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Tactical flexibility is a necessity at this level. Managers can make their names at smaller clubs using one rigid system, but at the very top, teams must be able to adapt to their strengths and the opposition's weaknesses.
So far, Mazzarri and Inter have been unwilling to do that. I say unwilling rather than unable because this is not a side built for the manager's preferred system.
Gasperini was attacked on all sides for trying to implement a back three during his tenure, having played exactly the same way during his impressive spell at Genoa. He paid the price for not being able to adapt and use the squad that he was given. In the short term at least, Mazzarri must learn to be flexible if he wants to avoid the same fate.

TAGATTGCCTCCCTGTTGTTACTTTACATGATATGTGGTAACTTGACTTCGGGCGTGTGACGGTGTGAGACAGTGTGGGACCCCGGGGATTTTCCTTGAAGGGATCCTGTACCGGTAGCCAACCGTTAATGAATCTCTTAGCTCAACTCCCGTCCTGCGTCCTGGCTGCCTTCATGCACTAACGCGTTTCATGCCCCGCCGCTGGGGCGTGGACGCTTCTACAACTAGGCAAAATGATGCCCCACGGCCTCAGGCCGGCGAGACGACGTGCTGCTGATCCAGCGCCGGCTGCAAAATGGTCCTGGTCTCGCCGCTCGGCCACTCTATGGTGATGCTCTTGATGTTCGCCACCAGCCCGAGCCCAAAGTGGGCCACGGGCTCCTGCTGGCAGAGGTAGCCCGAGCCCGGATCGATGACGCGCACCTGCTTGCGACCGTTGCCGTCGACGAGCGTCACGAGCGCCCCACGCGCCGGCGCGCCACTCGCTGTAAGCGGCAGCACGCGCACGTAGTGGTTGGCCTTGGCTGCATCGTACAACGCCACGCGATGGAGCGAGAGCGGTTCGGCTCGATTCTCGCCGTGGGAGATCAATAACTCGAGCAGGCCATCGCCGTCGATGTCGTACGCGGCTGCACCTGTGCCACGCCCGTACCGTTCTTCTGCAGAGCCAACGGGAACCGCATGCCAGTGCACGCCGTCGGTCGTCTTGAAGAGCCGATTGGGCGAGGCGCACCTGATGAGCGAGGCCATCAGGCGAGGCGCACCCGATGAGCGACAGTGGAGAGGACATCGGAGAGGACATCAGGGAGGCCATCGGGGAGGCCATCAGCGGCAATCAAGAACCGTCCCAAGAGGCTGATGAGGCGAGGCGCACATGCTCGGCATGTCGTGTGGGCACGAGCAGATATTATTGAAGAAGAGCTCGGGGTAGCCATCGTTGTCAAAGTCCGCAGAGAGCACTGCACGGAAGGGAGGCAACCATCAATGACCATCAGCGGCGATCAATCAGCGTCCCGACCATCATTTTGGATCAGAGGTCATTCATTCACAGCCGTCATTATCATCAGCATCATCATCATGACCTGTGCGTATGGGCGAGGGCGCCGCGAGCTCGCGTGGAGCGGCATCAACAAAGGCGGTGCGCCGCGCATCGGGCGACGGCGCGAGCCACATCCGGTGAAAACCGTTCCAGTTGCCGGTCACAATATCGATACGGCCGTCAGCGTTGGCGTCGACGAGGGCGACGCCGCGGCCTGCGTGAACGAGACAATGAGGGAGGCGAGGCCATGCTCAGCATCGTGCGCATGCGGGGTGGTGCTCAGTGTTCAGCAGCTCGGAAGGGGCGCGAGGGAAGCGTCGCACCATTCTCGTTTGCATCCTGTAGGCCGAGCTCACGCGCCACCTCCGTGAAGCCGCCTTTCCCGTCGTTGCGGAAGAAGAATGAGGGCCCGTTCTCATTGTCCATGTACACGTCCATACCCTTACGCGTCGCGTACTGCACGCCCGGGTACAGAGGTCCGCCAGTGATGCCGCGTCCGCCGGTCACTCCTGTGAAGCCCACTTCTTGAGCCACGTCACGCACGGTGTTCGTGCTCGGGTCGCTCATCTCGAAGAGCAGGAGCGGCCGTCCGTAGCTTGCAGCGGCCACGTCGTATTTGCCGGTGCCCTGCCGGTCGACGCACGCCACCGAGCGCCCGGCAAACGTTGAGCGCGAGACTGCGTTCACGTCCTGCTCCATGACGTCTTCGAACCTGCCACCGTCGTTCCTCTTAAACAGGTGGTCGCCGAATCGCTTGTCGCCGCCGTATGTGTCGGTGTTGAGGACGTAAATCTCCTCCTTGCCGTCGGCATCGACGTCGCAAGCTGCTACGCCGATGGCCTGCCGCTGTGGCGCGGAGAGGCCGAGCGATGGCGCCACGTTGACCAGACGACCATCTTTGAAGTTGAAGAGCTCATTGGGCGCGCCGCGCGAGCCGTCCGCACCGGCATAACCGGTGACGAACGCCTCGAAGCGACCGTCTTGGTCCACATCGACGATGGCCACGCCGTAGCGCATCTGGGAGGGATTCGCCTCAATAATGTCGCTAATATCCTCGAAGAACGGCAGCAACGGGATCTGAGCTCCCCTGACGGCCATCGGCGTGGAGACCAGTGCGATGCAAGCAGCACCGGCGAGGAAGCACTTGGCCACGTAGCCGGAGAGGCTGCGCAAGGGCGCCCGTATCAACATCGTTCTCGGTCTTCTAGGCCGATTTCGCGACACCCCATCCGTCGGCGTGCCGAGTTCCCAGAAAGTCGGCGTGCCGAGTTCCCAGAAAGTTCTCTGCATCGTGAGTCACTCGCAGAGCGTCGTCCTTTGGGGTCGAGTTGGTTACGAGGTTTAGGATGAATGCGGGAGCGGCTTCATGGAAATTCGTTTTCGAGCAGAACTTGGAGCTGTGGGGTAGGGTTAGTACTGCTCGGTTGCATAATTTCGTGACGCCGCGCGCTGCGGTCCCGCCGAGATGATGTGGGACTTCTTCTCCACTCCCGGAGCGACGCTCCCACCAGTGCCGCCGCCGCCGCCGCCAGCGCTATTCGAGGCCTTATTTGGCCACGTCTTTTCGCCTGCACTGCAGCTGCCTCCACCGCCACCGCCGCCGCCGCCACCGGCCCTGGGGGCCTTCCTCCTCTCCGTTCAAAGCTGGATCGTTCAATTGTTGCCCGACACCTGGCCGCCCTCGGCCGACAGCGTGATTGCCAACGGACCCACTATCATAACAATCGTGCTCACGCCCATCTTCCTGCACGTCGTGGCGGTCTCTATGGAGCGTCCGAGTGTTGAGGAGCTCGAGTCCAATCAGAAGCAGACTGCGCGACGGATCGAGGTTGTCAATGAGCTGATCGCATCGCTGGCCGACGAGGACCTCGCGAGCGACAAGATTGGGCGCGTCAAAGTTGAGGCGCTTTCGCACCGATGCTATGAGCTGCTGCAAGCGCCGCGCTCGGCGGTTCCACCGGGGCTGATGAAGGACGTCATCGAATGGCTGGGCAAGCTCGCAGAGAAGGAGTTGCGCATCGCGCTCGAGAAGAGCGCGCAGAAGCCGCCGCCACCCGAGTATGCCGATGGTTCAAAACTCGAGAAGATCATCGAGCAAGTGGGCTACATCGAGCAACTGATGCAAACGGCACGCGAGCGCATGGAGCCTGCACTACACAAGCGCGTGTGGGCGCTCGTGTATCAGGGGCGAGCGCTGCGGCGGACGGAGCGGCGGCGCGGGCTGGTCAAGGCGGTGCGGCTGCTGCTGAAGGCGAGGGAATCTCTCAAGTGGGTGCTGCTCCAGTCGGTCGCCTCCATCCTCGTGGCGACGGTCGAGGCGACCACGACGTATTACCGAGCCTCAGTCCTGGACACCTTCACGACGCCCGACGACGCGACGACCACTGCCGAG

The former Napoli boss is rightly regarded as one of the league's top coaches, and given time, he can construct a team perfectly suited to his three-man defence. But right now, Inter need results, and the squad sheet suggests that they might be easier to come by with a traditional back four because it's what the players are used to.
Andrea Ranocchia, in particular, has looked uncomfortable with the new formation. Six yellow cards speak of the player's indiscipline and tendency to get caught on the back foot, but the fact that Inter have conceded more goals than Juventus and Roma combined clearly indicates that the defence isn't working.
Switching formations is something that Antonio Conte has done to good effect at Juventus, as have most of the game's top managers. It's a skill Mazzarri needs to learn quickly.